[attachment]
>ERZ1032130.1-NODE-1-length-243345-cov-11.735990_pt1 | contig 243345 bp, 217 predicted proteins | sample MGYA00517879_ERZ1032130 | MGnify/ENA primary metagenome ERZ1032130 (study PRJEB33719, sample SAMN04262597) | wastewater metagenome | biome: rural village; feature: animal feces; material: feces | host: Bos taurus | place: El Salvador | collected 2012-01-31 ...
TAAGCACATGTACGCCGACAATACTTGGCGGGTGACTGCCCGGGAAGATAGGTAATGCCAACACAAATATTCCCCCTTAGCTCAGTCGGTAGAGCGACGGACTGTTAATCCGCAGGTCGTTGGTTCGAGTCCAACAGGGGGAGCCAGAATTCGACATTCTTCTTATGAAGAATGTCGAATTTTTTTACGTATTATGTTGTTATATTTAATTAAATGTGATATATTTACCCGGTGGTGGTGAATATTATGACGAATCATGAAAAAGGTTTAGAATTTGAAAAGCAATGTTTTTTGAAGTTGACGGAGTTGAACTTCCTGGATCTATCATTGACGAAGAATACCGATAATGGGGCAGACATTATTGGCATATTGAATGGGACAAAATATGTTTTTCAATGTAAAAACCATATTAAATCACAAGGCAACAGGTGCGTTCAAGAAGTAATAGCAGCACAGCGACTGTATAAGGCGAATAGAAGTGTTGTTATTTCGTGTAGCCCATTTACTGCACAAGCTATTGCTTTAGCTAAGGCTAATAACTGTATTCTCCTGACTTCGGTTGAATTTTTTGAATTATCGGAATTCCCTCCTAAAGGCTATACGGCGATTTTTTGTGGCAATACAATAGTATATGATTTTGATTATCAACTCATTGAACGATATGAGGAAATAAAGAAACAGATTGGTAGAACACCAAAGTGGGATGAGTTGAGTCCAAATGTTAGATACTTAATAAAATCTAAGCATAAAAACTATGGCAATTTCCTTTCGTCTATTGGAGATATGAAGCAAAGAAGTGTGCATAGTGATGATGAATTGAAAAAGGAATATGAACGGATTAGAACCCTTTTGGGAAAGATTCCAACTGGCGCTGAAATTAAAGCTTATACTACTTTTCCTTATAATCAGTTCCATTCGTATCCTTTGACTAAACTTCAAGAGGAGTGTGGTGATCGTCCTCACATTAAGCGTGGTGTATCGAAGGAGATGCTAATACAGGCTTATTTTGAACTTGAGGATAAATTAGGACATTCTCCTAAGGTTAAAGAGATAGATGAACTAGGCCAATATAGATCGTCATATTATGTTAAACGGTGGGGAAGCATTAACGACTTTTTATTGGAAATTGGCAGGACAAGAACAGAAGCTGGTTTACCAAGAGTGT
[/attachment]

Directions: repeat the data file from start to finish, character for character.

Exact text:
>ERZ1032130.1-NODE-1-length-243345-cov-11.735990_pt1 | contig 243345 bp, 217 predicted proteins | sample MGYA00517879_ERZ1032130 | MGnify/ENA primary metagenome ERZ1032130 (study PRJEB33719, sample SAMN04262597) | wastewater metagenome | biome: rural village; feature: animal feces; material: feces | host: Bos taurus | place: El Salvador | collected 2012-01-31 ...
TAAGCACATGTACGCCGACAATACTTGGCGGGTGACTGCCCGGGAAGATAGGTAATGCCAACACAAATATTCCCCCTTAGCTCAGTCGGTAGAGCGACGGACTGTTAATCCGCAGGTCGTTGGTTCGAGTCCAACAGGGGGAGCCAGAATTCGACATTCTTCTTATGAAGAATGTCGAATTTTTTTACGTATTATGTTGTTATATTTAATTAAATGTGATATATTTACCCGGTGGTGGTGAATATTATGACGAATCATGAAAAAGGTTTAGAATTTGAAAAGCAATGTTTTTTGAAGTTGACGGAGTTGAACTTCCTGGATCTATCATTGACGAAGAATACCGATAATGGGGCAGACATTATTGGCATATTGAATGGGACAAAATATGTTTTTCAATGTAAAAACCATATTAAATCACAAGGCAACAGGTGCGTTCAAGAAGTAATAGCAGCACAGCGACTGTATAAGGCGAATAGAAGTGTTGTTATTTCGTGTAGCCCATTTACTGCACAAGCTATTGCTTTAGCTAAGGCTAATAACTGTATTCTCCTGACTTCGGTTGAATTTTTTGAATTATCGGAATTCCCTCCTAAAGGCTATACGGCGATTTTTTGTGGCAATACAATAGTATATGATTTTGATTATCAACTCATTGAACGATATGAGGAAATAAAGAAACAGATTGGTAGAACACCAAAGTGGGATGAGTTGAGTCCAAATGTTAGATACTTAATAAAATCTAAGCATAAAAACTATGGCAATTTCCTTTCGTCTATTGGAGATATGAAGCAAAGAAGTGTGCATAGTGATGATGAATTGAAAAAGGAATATGAACGGATTAGAACCCTTTTGGGAAAGATTCCAACTGGCGCTGAAATTAAAGCTTATACTACTTTTCCTTATAATCAGTTCCATTCGTATCCTTTGACTAAACTTCAAGAGGAGTGTGGTGATCGTCCTCACATTAAGCGTGGTGTATCGAAGGAGATGCTAATACAGGCTTATTTTGAACTTGAGGATAAATTAGGACATTCTCCTAAGGTTAAAGAGATAGATGAACTAGGCCAATATAGATCGTCATATTATGTTAAACGGTGGGGAAGCATTAACGACTTTTTATTGGAAATTGGCAGGACAAGAACAGAAGCTGGTTTACCAAGAGTGT